Non-believers in Latvia

Irreligiousness (Atheism)

Irreligiousness (Atheism) in Latvia is largely a product of Soviet occupation, when it was heavily promoted.

After occupying Latvia, Soviets have closed and demolished numerous churches and houses of worship, while others came under constant surveillance. On the one hand, being religious in Soviet Latvia was unprofitable as it hampered career, on the other hand it was also difficult as religious education was not available and materials were hardly accessible.

Due to this the church attendances decreased and faiths were not properly passed onto new generations. That is especially said about the smallest faiths (Jewish faith, Islam) and Lutheranism.

A part of the Latvia’s irreligious (especially among ethnic minorities) have adopted the doctrine of “Soviet atheism”, which was arguably a fundamentalist faith on itself. While deeply critical of any thought of God, it regarded Marxist-Leninist doctrines as indisputable truth (the non-recognition of which may have even led to one’s forcible treatment in psychiatric wards). Some still follow “Soviet atheism”, some others have replaced it by similar “Western far left atheism”.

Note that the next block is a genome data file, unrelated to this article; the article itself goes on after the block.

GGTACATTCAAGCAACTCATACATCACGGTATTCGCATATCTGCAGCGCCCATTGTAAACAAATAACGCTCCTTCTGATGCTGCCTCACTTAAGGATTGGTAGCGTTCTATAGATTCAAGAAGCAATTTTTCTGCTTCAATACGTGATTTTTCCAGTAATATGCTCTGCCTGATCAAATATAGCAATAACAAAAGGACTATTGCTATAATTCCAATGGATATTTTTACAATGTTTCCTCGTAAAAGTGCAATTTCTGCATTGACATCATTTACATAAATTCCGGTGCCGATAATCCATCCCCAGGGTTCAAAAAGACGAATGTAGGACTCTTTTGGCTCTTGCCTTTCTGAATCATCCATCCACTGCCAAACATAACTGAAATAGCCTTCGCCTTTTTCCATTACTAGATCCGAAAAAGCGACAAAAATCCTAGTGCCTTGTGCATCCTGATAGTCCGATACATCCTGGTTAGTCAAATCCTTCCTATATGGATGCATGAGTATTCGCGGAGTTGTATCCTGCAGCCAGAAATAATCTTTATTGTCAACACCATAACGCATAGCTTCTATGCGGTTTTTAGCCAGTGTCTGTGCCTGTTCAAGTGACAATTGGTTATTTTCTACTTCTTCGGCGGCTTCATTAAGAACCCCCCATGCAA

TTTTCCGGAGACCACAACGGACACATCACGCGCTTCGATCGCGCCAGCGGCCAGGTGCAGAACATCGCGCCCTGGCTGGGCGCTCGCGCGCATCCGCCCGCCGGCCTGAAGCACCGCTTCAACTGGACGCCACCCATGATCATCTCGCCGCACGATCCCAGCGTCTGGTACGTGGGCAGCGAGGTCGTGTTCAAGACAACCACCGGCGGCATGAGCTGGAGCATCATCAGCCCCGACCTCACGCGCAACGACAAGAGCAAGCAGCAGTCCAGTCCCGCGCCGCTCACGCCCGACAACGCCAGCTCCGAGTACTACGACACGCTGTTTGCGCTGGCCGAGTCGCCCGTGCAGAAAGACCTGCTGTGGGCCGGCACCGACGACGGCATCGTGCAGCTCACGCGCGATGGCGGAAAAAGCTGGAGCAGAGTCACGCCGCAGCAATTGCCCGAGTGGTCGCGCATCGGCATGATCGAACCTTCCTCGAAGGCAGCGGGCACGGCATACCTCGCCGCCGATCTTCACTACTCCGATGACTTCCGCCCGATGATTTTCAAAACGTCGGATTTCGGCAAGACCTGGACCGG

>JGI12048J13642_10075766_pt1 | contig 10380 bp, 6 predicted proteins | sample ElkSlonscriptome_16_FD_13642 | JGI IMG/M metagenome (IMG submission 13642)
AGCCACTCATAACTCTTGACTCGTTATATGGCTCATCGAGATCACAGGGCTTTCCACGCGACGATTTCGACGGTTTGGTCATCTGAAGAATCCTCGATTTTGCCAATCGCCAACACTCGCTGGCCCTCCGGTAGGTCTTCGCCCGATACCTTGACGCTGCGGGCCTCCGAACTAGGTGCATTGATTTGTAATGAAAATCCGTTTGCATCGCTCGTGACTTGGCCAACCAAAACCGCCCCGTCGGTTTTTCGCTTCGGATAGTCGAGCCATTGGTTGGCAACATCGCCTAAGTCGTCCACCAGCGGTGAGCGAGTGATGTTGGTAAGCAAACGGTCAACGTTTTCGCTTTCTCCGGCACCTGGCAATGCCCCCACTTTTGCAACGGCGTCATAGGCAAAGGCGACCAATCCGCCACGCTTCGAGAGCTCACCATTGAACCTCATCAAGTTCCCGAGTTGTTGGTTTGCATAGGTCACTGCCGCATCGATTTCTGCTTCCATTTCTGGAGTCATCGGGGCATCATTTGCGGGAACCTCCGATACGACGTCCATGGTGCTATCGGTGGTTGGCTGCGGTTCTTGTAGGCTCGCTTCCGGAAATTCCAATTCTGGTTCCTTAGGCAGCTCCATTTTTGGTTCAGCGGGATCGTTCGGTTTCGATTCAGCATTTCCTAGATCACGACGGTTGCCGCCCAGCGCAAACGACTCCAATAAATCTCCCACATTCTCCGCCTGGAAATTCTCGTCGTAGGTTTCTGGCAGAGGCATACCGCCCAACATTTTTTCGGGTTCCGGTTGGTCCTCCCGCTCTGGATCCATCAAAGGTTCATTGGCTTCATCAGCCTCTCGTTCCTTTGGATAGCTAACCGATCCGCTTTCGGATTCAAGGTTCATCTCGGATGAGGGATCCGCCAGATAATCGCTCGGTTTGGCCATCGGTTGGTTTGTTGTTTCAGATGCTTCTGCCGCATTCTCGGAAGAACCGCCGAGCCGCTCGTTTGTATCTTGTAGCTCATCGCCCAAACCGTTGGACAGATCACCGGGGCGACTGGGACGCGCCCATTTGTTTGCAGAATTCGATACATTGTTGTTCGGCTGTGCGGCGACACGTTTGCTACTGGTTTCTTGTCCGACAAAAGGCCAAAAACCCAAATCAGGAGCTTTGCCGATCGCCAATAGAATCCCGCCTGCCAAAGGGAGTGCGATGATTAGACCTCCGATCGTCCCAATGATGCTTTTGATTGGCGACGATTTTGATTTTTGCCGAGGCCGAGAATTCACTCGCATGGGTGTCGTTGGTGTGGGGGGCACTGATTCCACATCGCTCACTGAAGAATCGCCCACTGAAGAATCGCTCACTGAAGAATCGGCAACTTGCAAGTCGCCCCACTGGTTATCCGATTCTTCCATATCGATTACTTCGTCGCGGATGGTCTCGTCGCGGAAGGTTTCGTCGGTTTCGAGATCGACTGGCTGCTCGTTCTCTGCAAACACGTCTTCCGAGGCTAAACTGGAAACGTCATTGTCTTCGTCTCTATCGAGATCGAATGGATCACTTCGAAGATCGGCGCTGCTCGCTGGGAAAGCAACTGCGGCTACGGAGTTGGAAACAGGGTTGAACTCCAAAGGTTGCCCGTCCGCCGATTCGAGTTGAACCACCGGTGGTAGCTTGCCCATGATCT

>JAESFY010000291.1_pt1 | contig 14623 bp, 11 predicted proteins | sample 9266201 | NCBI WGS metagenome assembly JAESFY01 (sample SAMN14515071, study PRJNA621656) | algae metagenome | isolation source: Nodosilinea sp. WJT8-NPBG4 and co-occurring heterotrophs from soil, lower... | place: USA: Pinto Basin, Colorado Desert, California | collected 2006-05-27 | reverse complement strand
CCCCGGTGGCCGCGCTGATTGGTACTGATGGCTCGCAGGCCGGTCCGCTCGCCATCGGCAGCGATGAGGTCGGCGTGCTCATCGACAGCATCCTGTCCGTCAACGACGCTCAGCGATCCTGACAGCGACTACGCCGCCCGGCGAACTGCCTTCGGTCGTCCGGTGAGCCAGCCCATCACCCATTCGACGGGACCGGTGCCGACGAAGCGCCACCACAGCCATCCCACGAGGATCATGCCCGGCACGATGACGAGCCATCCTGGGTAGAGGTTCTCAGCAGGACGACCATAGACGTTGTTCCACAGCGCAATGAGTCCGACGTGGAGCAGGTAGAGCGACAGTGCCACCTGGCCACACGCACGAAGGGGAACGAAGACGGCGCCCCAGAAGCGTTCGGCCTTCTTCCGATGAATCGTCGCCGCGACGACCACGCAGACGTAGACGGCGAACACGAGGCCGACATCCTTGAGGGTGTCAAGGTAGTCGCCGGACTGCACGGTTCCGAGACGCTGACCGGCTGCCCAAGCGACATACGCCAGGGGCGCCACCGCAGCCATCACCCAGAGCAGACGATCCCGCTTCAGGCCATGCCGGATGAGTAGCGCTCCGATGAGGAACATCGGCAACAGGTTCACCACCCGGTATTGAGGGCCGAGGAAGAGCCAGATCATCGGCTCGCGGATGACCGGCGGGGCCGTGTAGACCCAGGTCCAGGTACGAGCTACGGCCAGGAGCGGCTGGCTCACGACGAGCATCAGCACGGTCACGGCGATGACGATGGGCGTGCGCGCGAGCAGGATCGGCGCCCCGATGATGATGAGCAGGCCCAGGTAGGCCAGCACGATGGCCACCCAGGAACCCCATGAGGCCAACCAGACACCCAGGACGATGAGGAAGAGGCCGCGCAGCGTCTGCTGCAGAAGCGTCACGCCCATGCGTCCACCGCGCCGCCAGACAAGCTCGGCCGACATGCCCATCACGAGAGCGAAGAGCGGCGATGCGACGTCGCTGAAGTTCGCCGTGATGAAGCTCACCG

While Latvia remained among the most irreligious states of the world, irreligiousness has actually declined after independence with some people refinding their forefather’s faiths while others joining new (mostly Christian) religious communities led by enigmatic preachers whose sermons just became legal.

Kuldīga synagogue
A post-independence billboard calling for rebuilding an Orthodox church in Jūrmala that was demolished by the atheist Soviet regime. ©Augustinas Žemaitis.

Currently some 15-30% of Latvia’s population is irreligious. It is difficult to draw the line, as many Latvians are “almost irreligious”, believing in just those few tenets of their faith that were passed onto them by their parents.